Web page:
In this regard, the young followers of Jesus must be aided to remain firm in the faith and to embrace the beautiful adventure of proclaiming it and witnessing to it openly with their lives. A witness that is courageous and full of love for their brothers and sisters, resolute and at the same time prudent, without hiding its Christian identity, living together with other legitimate choices in a spirit of respect while at the same time demanding due respect for one’s own choices.
Your Majesty, as I reiterate my thanks for the kind welcome which you gave to me, I in turn wish to express my esteem for and nearness to all the peoples of Spain, as well as my admiration for a country so rich in history and in culture through the vitality of its faith, which has borne fruit in so many saints over the centuries, in numerous men and women who, leaving their native land, brought the Gospel to every corner of the globe, and in people through all this land who act with rectitude, solidarity and goodness. It is a great treasure which should be cared for constructively, for the common good of today and in order to offer a bright horizon to future generations. Although there are currently some reasons for concern, the greatest one is the desire for the betterment of all Spaniards with that dynamism which characterizes them and to which their deep and very fruitful Christian roots have contributed so much down through the centuries.
From this place I send very cordial greetings to you all, dear friends of Spain and Madrid, and those of you from other lands. During these days I will be with you, thinking of all young people in the world, in particular those who are going through various kinds of trial. Entrusting this Meeting to the most holy Virgin Mary, and to the patron saints of this Day, I ask God always to bless and protect the sons and daughters of Spain. Thank you very much.

POPE'S MESSAGE TO WYD PILGRIMS ON ARRIVAL


“With all my heart, I say again to you young people: let nothing and no one take away your peace; do not be ashamed of the Lord”. This is the message that Pope Benedict XVI has brought to Spain and to the young Catholics of the world, resonant of that other great call “do not be afraid” launched by the founder and patron of all World Youth Days, Blessed Pope John Paul II. Pope Benedict XVI’s generation has found its motto : do not be ashamed of the Lord.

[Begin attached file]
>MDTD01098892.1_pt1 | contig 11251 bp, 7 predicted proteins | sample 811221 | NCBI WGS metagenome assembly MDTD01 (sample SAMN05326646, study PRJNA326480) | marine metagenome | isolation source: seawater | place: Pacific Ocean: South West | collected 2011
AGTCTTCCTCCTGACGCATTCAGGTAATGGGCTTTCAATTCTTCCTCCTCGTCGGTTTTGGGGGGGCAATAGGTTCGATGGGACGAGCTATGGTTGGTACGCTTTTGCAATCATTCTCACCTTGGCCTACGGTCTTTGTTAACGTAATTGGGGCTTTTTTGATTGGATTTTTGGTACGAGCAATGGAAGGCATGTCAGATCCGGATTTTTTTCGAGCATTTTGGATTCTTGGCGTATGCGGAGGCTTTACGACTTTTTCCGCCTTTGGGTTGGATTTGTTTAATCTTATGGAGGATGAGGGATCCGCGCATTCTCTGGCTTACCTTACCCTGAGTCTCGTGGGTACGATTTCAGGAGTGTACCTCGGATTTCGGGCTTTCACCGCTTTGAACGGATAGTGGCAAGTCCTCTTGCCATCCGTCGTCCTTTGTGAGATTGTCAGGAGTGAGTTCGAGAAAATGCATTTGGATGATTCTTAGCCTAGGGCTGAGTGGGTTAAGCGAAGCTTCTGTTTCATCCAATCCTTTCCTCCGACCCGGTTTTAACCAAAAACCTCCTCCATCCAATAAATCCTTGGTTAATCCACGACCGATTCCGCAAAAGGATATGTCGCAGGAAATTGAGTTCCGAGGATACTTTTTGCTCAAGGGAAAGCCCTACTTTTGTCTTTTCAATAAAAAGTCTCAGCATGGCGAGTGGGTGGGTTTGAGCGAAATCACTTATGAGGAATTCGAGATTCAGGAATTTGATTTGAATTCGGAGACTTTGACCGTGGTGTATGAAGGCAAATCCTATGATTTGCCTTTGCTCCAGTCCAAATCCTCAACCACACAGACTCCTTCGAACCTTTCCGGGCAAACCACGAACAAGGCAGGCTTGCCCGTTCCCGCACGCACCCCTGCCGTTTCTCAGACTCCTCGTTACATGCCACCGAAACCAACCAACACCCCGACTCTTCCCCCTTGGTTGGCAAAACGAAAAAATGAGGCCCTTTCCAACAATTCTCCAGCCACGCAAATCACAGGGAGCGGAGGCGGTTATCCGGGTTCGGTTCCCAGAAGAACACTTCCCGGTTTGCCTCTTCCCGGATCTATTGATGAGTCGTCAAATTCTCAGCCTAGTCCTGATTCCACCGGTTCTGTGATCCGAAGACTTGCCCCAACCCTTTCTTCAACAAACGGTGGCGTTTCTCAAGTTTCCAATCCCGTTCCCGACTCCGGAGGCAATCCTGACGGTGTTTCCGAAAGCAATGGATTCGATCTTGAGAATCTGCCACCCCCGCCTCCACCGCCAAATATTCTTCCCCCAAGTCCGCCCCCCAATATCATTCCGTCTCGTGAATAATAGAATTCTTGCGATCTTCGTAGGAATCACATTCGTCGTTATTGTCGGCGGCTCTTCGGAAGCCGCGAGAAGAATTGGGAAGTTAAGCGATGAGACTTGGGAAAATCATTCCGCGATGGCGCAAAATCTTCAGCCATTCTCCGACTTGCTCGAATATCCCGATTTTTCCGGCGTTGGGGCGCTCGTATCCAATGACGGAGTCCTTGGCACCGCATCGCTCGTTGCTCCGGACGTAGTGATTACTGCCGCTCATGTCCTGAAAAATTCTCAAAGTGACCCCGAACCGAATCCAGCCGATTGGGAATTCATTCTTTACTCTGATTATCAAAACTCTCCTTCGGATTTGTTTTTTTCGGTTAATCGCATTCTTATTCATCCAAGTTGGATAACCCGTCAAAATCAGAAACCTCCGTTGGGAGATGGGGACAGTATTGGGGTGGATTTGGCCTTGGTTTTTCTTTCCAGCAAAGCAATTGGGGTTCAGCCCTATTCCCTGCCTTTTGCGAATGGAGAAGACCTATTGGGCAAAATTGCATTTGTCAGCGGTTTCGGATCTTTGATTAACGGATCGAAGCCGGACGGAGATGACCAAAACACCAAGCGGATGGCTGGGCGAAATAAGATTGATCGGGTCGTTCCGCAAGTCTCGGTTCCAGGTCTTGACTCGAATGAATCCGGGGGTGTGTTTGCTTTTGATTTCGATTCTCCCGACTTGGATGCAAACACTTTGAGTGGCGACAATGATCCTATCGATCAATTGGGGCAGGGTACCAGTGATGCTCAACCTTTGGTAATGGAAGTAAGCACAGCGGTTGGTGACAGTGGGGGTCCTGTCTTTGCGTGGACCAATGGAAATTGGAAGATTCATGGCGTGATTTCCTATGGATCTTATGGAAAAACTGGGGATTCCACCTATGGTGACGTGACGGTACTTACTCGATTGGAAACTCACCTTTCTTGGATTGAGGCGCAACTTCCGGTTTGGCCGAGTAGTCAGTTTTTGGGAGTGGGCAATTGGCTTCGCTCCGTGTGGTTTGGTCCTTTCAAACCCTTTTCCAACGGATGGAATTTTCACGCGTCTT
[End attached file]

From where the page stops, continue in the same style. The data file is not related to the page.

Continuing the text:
The papal plane touched down at Barajas International airport in Madrid shortly before midday Thursday, marking the official start of the four day visit. After days of torrid heat, cooler temperatures and a light sprinkling of rain greeted the Pope as he emerged from the plane, to the joy of the young people waiting patiently behind security barriers and a marked police presence. Security has been stepped up across the capital following clashes between the police and protesters against the papal visit on Wednesday evening.

“World Youth Day brings us a message of hope like a pure and youthful breeze, with rejuvenating scents”, he told them “which fill us with confidence before the future of the Church and the world”.

As protocol demands, Pope Benedict was greeted first by the Apostolic Nuncio to Spain, Archbishop Renzo Fratini. At the foot of the plane, King Juan Carlos and Queen Sofia of Spain waited to welcome him while the military bands struck up the National anthem, La marcha real. A curious sight also greeted the Pope on reaching the raised podium that of 60 miniture Swiss Guards, young Spaniards dressed in exact replicas of the famous uniforms of the Papal guard standing to attention beneath the dais.

King Juan Carlos, who despite recent surgery insisted on being present, then addressed the Holy Father on behalf of his nation: “Holy Father, you are back in Spain for the second time, our young people are waiting for you with open arms”.
Then it was Pope Benedict XVI’ turn to speak to the people of Spain and he began by thanking them: “A very grateful greeting goes to those who, with such commitment and dedication, from the ecclesiastical and civil spheres, have contributed with their efforts and work” for World Youth Day in Madrid”. In particular, he thanked “with all my heart” the families, parishes, schools and other institutions that for their hospitality in welcoming young people from all over the world.

However, even though this 4 day visit is also a state visit, there was no escaping the main focus of the Pope’s presence in Spain, the 26th World Youth Day . He said, “young followers of Jesus must be aided to remain firm in the faith”, without hiding their Christian identity, “living together with other legitimate choices in a spirit of respect while at the same time demanding due respect for one’s own choices”.

The Pope addressed the challenges of today’s world, a “prevailing superficiality, consumerism and hedonism, the widespread banalization of sexuality, the lack of solidarity, the corruption”. He spoke of the concerns specific to young people: world conflicts, the undermining of the value of the human person because of “selfish, material and ideological interests”; environmental degradation, uncertainty over their future, an increasingly precarious workplace, drug abuse. “There are even some”, said Pope Benedict “who because of their faith in Christ, suffer discrimination which leads to contempt and persecution, open or hidden, which they endure in various regions and countries. They are harassed to give him up, depriving them of the signs of his presence in public life, not allowing even the mention of his holy name”. To them he said “again he said to them; do not be ashamed of the Lord. He did not spare himself in becoming one like us and in experiencing our anguish so as to lift it up to God, and in this way he saved us”.